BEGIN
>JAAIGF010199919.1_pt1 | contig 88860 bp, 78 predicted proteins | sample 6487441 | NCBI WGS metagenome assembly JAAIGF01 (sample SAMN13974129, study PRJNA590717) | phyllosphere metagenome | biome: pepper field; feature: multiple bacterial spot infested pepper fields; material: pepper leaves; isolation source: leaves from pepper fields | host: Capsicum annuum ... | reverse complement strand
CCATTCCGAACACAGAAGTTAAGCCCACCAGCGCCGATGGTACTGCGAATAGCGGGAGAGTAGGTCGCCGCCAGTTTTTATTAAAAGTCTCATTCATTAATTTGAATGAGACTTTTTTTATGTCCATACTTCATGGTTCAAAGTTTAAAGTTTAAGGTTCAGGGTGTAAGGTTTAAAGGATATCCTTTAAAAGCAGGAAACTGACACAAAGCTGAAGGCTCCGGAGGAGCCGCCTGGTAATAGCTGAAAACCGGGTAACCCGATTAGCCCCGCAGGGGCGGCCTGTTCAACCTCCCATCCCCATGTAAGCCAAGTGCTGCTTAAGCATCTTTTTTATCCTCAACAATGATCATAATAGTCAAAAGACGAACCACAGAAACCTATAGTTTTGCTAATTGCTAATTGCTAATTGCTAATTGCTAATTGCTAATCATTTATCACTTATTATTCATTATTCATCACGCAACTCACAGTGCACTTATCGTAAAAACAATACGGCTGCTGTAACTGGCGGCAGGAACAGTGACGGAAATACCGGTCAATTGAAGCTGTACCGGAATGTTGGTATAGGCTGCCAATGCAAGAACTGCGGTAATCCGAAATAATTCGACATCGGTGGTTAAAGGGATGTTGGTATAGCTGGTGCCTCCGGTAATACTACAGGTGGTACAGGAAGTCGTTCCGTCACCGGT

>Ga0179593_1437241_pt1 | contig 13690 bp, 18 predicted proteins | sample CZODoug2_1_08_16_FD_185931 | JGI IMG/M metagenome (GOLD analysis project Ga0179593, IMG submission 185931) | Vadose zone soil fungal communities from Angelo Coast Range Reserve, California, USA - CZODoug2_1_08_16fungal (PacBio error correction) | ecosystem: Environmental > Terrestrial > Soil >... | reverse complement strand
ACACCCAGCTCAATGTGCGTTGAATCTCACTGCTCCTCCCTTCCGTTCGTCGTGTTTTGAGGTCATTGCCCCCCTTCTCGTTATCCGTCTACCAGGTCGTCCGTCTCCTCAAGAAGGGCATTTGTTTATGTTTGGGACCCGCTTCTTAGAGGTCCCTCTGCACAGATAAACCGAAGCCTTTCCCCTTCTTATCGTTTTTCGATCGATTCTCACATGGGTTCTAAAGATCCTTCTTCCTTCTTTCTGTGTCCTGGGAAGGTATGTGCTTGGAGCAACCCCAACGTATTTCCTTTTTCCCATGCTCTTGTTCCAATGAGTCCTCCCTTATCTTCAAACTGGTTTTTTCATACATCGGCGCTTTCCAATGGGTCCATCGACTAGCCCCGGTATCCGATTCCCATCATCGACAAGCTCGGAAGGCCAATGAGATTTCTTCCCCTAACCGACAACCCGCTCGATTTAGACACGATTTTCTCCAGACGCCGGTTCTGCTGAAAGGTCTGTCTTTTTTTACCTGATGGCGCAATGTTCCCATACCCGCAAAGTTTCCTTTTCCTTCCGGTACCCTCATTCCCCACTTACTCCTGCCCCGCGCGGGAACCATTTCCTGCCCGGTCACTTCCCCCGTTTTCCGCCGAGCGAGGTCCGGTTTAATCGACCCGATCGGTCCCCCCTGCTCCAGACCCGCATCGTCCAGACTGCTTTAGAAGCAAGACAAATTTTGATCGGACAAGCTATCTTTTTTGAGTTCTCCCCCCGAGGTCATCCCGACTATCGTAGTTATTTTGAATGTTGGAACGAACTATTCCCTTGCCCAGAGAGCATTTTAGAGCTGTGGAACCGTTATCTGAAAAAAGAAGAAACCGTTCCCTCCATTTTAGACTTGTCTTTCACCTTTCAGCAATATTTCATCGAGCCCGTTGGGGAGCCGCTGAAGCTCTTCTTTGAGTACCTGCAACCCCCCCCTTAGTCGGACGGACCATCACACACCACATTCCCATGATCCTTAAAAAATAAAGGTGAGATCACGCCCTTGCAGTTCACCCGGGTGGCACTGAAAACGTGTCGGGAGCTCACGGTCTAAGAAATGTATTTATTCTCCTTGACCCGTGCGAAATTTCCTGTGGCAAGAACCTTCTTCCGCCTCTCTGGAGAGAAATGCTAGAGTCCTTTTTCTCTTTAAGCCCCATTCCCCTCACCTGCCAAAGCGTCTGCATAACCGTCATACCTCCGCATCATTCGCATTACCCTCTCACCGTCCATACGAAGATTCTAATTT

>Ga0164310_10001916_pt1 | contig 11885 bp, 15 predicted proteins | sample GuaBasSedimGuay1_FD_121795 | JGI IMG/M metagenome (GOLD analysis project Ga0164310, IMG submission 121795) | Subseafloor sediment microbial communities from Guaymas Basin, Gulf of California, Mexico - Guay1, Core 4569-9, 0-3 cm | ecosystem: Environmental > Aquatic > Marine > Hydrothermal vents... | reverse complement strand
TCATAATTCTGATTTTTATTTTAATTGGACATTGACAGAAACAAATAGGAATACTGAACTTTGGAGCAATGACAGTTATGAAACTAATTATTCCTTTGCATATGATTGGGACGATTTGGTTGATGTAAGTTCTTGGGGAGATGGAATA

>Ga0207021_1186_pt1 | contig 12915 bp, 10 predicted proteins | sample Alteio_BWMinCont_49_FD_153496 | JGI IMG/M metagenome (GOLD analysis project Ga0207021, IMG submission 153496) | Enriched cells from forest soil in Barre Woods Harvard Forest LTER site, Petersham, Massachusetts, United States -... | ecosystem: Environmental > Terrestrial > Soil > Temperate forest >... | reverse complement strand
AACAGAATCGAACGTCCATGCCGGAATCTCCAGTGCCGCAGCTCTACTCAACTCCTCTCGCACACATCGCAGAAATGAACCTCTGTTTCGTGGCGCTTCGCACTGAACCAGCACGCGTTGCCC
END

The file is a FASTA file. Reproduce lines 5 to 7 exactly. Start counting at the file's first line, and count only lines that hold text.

>Ga0164310_10001916_pt1 | contig 11885 bp, 15 predicted proteins | sample GuaBasSedimGuay1_FD_121795 | JGI IMG/M metagenome (GOLD analysis project Ga0164310, IMG submission 121795) | Subseafloor sediment microbial communities from Guaymas Basin, Gulf of California, Mexico - Guay1, Core 4569-9, 0-3 cm | ecosystem: Environmental > Aquatic > Marine > Hydrothermal vents... | reverse complement strand
TCATAATTCTGATTTTTATTTTAATTGGACATTGACAGAAACAAATAGGAATACTGAACTTTGGAGCAATGACAGTTATGAAACTAATTATTCCTTTGCATATGATTGGGACGATTTGGTTGATGTAAGTTCTTGGGGAGATGGAATA

>Ga0207021_1186_pt1 | contig 12915 bp, 10 predicted proteins | sample Alteio_BWMinCont_49_FD_153496 | JGI IMG/M metagenome (GOLD analysis project Ga0207021, IMG submission 153496) | Enriched cells from forest soil in Barre Woods Harvard Forest LTER site, Petersham, Massachusetts, United States -... | ecosystem: Environmental > Terrestrial > Soil > Temperate forest >... | reverse complement strand